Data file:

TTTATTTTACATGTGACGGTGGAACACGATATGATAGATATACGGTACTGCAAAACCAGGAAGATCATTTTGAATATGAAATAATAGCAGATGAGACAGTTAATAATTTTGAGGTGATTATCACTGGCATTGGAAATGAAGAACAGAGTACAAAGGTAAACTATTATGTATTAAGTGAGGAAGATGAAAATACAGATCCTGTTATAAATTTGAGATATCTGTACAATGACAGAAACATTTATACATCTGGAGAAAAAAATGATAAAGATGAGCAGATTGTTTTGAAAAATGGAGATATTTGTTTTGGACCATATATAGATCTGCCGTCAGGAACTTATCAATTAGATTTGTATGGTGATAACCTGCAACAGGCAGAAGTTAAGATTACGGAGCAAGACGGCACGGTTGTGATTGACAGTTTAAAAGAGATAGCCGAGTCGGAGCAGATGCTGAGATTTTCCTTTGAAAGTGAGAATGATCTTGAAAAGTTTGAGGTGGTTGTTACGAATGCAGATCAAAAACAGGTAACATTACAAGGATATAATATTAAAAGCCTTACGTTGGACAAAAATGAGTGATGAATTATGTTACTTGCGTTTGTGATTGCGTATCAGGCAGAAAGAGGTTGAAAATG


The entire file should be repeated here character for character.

TTTATTTTACATGTGACGGTGGAACACGATATGATAGATATACGGTACTGCAAAACCAGGAAGATCATTTTGAATATGAAATAATAGCAGATGAGACAGTTAATAATTTTGAGGTGATTATCACTGGCATTGGAAATGAAGAACAGAGTACAAAGGTAAACTATTATGTATTAAGTGAGGAAGATGAAAATACAGATCCTGTTATAAATTTGAGATATCTGTACAATGACAGAAACATTTATACATCTGGAGAAAAAAATGATAAAGATGAGCAGATTGTTTTGAAAAATGGAGATATTTGTTTTGGACCATATATAGATCTGCCGTCAGGAACTTATCAATTAGATTTGTATGGTGATAACCTGCAACAGGCAGAAGTTAAGATTACGGAGCAAGACGGCACGGTTGTGATTGACAGTTTAAAAGAGATAGCCGAGTCGGAGCAGATGCTGAGATTTTCCTTTGAAAGTGAGAATGATCTTGAAAAGTTTGAGGTGGTTGTTACGAATGCAGATCAAAAACAGGTAACATTACAAGGATATAATATTAAAAGCCTTACGTTGGACAAAAATGAGTGATGAATTATGTTACTTGCGTTTGTGATTGCGTATCAGGCAGAAAGAGGTTGAAAATG